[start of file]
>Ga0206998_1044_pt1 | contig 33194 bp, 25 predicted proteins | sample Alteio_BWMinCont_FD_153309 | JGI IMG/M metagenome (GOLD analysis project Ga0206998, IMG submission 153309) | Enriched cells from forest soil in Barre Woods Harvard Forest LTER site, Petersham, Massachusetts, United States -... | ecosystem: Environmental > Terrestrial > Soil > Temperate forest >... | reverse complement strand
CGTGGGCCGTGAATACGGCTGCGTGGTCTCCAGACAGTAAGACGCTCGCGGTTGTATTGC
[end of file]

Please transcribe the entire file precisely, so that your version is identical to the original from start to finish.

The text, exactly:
>Ga0206998_1044_pt1 | contig 33194 bp, 25 predicted proteins | sample Alteio_BWMinCont_FD_153309 | JGI IMG/M metagenome (GOLD analysis project Ga0206998, IMG submission 153309) | Enriched cells from forest soil in Barre Woods Harvard Forest LTER site, Petersham, Massachusetts, United States -... | ecosystem: Environmental > Terrestrial > Soil > Temperate forest >... | reverse complement strand
CGTGGGCCGTGAATACGGCTGCGTGGTCTCCAGACAGTAAGACGCTCGCGGTTGTATTGC